Criminal Justice Reform
For years now, many both inside and outside of government have decried the inequities and injustices visited upon our populace by our inappropriately named “criminal justice system”. Punishment not befitting the nature of crimes people have been convicted of, inequality in terms of who is being convicted and how they are being sentenced and how people are being treated by our economic and political system once they are released from incarceration are three of the main problems identified as leading to massive injustice within our society as a whole.
Factors involving race and economic status have led to an inordinate proportion of members of racial minorities (most notably African Americans) and economically disadvantaged individuals being caught up in a seemingly unending cycle perpetuating racial, socio-economic and political inequality. Some people find themselves at an obvious disadvantage when facing treatment under the laws of the land which keeps them and their offspring facing an uphill battle when it comes to opportunity to improve their level of education, standard of living and representation in political affairs.
Laws are written and enforced that target certain groups of individuals based more on arbitrary characteristics than objective observation of the seriousness of personal conduct and its effects on others would indicate. For instance, the so-called War on Drugs has for years meted out more and longer sentences for the use and distribution of drugs predominantly used by the poor and racial minorities than of more economically secure white individuals. Combined with the fact that more economically well-off people can better afford to defend themselves in court, pay bail to avoid remaining incarcerated while awaiting trial, and avoid future legal difficulties involved when one is unable to pay fines, court costs, etc., this has led to significantly more members of disadvantaged groups being imprisoned for longer periods of time.
Once at the mercy of our criminal justice system, other factors combine to ensure that, over time, these inequities become entrenched and multiply. Incarcerated parents obviously cannot provide for their dependents nearly as well as those not imprisoned, leading to a vicious cycle of poverty starting from childhood that becomes even more difficult to break out of with the passage of time. Since education, health care, housing and nearly every other factor affecting opportunity for advancement in our society remain tied either directly or indirectly to economic status from birth through death, incarceration has a negative impact that reaches far beyond the life of the convicted prisoner.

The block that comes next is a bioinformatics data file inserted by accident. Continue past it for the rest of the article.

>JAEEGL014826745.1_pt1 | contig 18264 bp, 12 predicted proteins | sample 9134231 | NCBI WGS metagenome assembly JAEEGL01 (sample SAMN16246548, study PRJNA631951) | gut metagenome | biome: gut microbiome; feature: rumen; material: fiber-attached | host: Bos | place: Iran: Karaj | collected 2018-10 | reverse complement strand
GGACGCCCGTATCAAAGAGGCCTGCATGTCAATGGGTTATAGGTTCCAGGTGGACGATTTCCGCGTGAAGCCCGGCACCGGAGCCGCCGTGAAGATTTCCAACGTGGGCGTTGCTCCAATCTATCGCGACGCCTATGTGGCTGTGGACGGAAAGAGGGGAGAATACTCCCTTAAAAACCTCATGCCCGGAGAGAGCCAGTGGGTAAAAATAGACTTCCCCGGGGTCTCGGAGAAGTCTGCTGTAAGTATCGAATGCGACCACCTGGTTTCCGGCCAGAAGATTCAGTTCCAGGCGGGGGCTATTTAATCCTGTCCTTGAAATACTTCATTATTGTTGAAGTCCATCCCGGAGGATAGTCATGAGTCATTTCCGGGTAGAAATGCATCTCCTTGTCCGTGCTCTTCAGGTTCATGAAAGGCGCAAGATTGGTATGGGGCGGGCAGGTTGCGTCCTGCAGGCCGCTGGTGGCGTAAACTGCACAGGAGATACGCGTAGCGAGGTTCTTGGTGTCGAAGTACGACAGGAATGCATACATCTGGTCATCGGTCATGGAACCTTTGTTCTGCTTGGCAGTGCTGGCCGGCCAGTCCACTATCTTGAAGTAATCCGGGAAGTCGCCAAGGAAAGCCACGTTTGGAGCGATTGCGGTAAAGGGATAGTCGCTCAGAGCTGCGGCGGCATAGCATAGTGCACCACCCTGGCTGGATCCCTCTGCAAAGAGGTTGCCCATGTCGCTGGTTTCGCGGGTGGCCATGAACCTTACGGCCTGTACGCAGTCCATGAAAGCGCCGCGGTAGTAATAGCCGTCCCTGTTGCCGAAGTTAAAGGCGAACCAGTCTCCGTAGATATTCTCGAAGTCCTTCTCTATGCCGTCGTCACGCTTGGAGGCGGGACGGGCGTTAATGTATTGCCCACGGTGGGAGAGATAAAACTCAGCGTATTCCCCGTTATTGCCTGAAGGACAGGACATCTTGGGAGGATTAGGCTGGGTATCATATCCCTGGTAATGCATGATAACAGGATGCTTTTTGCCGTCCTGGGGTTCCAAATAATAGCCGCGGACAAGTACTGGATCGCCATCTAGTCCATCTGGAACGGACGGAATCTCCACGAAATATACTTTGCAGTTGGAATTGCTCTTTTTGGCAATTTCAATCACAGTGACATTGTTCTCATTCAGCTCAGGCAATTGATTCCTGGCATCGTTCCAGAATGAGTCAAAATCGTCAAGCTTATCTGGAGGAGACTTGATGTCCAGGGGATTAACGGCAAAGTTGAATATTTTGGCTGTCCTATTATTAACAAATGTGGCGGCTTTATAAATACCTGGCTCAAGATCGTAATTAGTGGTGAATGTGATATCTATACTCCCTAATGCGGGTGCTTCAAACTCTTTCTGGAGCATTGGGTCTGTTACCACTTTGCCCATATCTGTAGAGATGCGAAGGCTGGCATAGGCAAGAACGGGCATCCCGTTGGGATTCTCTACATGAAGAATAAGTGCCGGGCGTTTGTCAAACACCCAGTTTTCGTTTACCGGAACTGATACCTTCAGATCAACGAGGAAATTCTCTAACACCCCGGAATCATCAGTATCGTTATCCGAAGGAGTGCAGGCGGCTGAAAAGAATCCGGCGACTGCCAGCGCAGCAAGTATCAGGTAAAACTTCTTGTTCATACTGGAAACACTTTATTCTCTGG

Since the vast majority of states do not allow individuals to vote while in prison, and many do not restore voting rights upon release, convicted individuals are actually among the least politically empowered among us. The notion of having paid one’s debt to society becomes moot for many, as they are not allowed to rejoin society on an equal basis. Combine that with an economic system that restricts jobs available to people convicted of crimes and we have the makings of a permanent political and economic underclass of people who can count on a life with little prospect for improvement.
Privatizing the prison system and turning it into a for-profit enterprise has also tended to exacerbate these problems. Instead of encouraging rehabilitation of prisoners to enable future productive employment and a successful return to civilian society, there is increasing incentive to maintain a high level of prison occupancy. Not only do prisons provide jobs for the surrounding communities, they may also provide a captive force of extremely cheap labor for the private sector to profit from. Rather than striving for a society which minimizes incarceration, it often becomes easier (and more profitable for the corporations) to maintain the system as is or even increase the prison population.